This is, therefore, a missed opportunity. The retreat on the fares rises, which was originally to be RPI + 3 per cent, was cut to RPI + 1 per cent in the Autumn Statement. This was, admittedly, partly because the Department for Transport was heading for a big underspend on its budget, and the last thing a minister wants is to hand back money to the Treasury at the end of the year. It was, though, also a response to the fuss that was being generated by near 10 per cent rises at a time when people’s wages are stagnant or worse.

Perhaps it is time for ATOC to think about splitting itself into two – a statutory organisation to run the various ticketing schemes which it is obliged to do and a lobbying arm fighting for the train operators and, indeed, the wider railway.  In fact, the opportunities for a body like ATOC to lobby for the interests of the railway, rather than simply mouth platitudes is demonstrated by the government’s recent change of direction on two other important railway matters. First, there was the leaking of the plan to tunnel over an extra part of the HS2 route at an estimated cost of £500m, though figures in relation to the project are necessarily vague. This suggests that the fierce lobbying from within the Tory party is paying dividends and that the plans could be changed as time goes on.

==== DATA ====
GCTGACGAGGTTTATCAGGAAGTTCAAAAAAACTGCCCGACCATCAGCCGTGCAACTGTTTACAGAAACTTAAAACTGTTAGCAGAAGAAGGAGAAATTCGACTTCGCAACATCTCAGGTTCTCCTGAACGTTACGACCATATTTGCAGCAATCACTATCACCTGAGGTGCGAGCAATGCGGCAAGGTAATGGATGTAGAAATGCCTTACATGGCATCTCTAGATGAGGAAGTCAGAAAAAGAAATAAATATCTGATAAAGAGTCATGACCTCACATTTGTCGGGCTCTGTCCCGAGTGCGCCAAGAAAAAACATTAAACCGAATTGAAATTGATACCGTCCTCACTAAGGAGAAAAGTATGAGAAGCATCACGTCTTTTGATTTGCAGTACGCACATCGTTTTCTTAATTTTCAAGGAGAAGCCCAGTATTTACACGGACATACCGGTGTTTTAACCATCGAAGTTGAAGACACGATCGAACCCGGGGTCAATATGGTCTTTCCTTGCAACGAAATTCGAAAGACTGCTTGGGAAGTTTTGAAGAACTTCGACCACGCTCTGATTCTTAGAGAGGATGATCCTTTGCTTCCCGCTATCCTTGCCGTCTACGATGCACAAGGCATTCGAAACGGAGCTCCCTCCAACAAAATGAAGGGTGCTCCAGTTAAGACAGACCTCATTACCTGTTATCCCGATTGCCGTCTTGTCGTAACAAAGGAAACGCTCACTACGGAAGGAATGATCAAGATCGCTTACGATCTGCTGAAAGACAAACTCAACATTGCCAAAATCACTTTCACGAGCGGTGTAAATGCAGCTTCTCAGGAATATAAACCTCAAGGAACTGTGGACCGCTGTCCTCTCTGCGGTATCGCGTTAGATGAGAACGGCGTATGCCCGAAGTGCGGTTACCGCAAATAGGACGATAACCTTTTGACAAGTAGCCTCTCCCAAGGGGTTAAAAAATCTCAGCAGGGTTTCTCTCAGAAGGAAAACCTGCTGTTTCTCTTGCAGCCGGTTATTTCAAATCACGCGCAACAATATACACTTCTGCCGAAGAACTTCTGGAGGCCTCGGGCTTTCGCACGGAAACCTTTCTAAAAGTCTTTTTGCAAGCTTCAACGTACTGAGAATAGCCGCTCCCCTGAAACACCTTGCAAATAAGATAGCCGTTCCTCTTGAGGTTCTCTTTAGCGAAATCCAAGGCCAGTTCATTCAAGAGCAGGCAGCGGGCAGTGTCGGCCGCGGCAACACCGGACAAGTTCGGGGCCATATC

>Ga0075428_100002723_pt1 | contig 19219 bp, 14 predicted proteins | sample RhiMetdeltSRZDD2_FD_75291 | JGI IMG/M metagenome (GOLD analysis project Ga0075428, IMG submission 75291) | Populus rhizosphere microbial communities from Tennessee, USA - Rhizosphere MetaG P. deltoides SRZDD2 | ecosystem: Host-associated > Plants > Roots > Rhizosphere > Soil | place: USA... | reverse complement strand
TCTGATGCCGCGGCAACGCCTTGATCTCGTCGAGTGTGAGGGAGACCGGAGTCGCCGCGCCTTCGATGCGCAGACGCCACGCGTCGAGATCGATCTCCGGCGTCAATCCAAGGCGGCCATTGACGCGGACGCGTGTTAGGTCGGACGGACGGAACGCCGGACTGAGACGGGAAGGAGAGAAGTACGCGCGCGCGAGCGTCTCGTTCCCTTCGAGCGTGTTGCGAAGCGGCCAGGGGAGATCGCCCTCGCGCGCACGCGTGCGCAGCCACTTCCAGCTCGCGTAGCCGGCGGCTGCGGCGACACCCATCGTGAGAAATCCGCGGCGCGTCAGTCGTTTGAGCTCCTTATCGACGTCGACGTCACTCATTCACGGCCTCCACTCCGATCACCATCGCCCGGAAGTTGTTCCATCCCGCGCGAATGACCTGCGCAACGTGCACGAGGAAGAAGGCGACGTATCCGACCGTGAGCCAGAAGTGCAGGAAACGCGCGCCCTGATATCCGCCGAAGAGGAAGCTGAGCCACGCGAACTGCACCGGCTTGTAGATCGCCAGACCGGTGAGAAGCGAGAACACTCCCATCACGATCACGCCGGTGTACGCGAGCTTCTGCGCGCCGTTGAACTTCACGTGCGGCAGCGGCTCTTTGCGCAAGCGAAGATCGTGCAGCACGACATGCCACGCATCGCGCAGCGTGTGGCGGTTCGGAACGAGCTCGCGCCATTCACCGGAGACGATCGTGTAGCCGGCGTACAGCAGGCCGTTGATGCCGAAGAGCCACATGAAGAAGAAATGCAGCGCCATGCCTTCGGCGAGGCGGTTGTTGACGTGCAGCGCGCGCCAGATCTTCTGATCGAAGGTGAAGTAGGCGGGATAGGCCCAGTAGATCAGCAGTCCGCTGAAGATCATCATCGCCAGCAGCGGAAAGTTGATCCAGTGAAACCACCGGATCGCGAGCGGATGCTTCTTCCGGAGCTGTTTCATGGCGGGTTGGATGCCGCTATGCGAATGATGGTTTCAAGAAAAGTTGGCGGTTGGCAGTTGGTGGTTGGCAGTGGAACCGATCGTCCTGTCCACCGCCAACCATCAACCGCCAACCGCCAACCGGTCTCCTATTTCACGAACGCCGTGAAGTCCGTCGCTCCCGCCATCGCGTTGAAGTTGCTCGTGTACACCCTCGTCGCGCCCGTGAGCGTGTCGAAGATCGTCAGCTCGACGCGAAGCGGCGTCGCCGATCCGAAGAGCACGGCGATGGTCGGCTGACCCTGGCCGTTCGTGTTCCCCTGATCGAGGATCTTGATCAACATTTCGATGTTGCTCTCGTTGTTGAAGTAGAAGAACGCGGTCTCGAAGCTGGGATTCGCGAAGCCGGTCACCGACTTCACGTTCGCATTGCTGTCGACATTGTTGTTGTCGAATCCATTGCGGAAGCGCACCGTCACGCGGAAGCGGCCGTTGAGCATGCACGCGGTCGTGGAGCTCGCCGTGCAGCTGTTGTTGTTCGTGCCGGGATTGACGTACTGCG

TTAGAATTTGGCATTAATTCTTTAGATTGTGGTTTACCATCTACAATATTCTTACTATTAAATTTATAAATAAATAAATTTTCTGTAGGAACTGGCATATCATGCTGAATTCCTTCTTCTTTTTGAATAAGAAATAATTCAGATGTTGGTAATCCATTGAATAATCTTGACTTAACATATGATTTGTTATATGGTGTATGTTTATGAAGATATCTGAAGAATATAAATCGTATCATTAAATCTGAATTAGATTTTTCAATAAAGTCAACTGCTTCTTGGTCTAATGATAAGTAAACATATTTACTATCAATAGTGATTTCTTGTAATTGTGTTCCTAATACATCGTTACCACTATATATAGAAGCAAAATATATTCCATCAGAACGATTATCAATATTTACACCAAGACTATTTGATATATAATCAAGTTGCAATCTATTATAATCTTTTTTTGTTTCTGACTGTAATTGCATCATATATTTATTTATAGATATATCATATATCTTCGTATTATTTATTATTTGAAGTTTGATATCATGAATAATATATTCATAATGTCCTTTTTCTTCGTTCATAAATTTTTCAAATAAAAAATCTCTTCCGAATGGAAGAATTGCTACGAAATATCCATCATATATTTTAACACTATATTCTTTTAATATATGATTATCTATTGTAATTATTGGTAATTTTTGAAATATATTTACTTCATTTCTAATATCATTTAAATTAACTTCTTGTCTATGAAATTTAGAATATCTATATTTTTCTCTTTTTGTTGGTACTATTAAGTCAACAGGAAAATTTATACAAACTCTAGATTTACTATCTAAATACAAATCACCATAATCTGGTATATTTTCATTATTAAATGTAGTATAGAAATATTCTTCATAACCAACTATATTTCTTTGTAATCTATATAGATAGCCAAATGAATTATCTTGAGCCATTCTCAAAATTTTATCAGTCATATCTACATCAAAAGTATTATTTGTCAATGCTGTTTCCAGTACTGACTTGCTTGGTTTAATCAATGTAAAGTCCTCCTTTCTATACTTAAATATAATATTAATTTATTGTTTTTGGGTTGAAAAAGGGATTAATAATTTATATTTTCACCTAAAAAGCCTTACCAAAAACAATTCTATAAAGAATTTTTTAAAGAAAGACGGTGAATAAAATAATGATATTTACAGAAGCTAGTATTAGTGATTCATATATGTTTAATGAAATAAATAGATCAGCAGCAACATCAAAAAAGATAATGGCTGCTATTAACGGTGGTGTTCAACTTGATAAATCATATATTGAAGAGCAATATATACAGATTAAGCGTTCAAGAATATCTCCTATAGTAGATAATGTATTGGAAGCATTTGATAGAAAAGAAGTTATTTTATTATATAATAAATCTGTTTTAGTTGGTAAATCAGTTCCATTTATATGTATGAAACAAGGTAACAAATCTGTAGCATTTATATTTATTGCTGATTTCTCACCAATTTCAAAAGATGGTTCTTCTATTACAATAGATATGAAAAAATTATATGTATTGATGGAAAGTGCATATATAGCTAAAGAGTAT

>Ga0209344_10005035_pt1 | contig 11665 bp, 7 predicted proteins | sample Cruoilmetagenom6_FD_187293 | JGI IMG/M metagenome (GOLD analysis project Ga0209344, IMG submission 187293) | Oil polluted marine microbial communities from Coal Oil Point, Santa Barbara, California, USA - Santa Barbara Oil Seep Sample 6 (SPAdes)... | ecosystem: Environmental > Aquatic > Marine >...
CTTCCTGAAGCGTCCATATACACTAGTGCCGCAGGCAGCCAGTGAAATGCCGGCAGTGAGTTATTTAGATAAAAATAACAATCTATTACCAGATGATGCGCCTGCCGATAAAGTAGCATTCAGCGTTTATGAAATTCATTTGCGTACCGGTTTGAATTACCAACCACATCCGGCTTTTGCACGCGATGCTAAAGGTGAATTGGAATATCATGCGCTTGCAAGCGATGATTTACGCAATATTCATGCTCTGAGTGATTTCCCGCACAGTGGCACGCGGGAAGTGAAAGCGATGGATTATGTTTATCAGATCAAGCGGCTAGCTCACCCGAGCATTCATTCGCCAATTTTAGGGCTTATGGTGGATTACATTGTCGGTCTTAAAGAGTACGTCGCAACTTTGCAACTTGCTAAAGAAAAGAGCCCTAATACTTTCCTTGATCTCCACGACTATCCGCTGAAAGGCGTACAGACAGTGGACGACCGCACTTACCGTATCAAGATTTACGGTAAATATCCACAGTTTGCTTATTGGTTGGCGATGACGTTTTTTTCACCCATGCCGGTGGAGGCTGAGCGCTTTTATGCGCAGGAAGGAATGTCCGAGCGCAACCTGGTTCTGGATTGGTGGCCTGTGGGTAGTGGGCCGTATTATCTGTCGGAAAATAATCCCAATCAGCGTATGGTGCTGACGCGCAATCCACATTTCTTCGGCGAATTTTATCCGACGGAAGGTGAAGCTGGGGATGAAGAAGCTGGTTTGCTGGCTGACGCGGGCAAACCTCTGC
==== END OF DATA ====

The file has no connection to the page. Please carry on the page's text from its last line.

Look, too, what has happened with Bombardier. The desperate attempt to push some orders its way after the fuss over the Thameslink order resulted first in talking up the idea of fitting pantographs on to Voyagers to enable them to use electric power when under the wires, and then rushing through the order for 23 extra trainsets – though hardly enough to keep a production line going for six months but good PR – for Southern as a result of the delays stemming from Thameslink.

There is an air of panic about the Department.  Ideas have been bounced by ministers with little idea of the consequences. Hammond’s suggestion of joining Heathrow and Gatwick with a high speed line was just one example. Electrifying the route across the Pennines and recreating a West – East line to eventually reconnect the Oxbridge cities mentioned in the Autumn Statement may indeed be a great ideas, but clearly they look as if they were plucked from the air by ministers desperate to show they were doing something.